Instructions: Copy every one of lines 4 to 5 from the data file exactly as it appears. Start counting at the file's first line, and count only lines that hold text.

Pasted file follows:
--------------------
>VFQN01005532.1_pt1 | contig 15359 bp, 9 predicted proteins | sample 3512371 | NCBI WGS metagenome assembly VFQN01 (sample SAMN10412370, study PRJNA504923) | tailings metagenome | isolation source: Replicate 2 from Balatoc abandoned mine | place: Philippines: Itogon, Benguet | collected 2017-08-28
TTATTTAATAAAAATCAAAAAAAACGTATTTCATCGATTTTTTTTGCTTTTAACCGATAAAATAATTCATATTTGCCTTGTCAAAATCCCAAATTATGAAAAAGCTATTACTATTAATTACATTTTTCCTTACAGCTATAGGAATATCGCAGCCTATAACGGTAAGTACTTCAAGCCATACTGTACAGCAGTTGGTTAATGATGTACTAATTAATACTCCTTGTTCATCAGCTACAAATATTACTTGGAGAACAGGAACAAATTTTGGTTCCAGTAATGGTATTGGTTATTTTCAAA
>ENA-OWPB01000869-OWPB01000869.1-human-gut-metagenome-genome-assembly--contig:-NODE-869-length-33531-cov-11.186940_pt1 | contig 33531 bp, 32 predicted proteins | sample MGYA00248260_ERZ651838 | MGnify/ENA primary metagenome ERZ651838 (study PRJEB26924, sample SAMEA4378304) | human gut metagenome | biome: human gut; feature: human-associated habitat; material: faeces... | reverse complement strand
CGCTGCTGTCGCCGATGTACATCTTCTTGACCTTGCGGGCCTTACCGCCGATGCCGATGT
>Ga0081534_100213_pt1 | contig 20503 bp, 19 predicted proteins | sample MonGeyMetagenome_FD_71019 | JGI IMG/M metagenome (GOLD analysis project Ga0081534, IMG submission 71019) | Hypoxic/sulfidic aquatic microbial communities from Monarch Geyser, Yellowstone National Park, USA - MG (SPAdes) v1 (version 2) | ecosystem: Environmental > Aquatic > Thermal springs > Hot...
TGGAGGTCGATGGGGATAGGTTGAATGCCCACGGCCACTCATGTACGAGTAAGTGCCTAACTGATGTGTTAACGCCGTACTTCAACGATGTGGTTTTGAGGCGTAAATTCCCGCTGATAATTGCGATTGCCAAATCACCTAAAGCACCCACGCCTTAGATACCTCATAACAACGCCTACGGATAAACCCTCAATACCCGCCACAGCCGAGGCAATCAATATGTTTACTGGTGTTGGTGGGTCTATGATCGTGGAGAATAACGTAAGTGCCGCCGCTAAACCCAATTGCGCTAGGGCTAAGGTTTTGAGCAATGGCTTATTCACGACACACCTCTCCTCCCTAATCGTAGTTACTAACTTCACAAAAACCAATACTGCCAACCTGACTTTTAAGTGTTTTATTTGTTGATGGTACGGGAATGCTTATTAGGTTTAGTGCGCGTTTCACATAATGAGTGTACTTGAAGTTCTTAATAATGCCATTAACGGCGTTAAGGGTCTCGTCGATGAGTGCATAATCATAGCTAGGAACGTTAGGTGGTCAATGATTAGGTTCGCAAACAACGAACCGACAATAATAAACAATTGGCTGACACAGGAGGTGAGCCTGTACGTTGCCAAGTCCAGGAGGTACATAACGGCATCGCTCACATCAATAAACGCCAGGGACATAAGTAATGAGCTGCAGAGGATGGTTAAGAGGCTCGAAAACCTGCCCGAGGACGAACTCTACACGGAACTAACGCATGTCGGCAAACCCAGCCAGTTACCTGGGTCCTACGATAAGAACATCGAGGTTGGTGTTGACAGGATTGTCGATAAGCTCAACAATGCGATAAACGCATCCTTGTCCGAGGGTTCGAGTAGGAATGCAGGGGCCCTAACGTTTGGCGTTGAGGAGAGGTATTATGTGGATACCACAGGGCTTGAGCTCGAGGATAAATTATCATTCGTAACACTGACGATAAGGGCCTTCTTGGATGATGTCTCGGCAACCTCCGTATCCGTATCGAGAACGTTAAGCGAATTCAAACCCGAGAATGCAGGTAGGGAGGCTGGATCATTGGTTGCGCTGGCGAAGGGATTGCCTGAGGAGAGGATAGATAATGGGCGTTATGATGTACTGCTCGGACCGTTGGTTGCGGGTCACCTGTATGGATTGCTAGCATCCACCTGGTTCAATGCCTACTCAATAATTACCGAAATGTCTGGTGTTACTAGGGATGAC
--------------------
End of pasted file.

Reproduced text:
CGCTGCTGTCGCCGATGTACATCTTCTTGACCTTGCGGGCCTTACCGCCGATGCCGATGT
>Ga0081534_100213_pt1 | contig 20503 bp, 19 predicted proteins | sample MonGeyMetagenome_FD_71019 | JGI IMG/M metagenome (GOLD analysis project Ga0081534, IMG submission 71019) | Hypoxic/sulfidic aquatic microbial communities from Monarch Geyser, Yellowstone National Park, USA - MG (SPAdes) v1 (version 2) | ecosystem: Environmental > Aquatic > Thermal springs > Hot...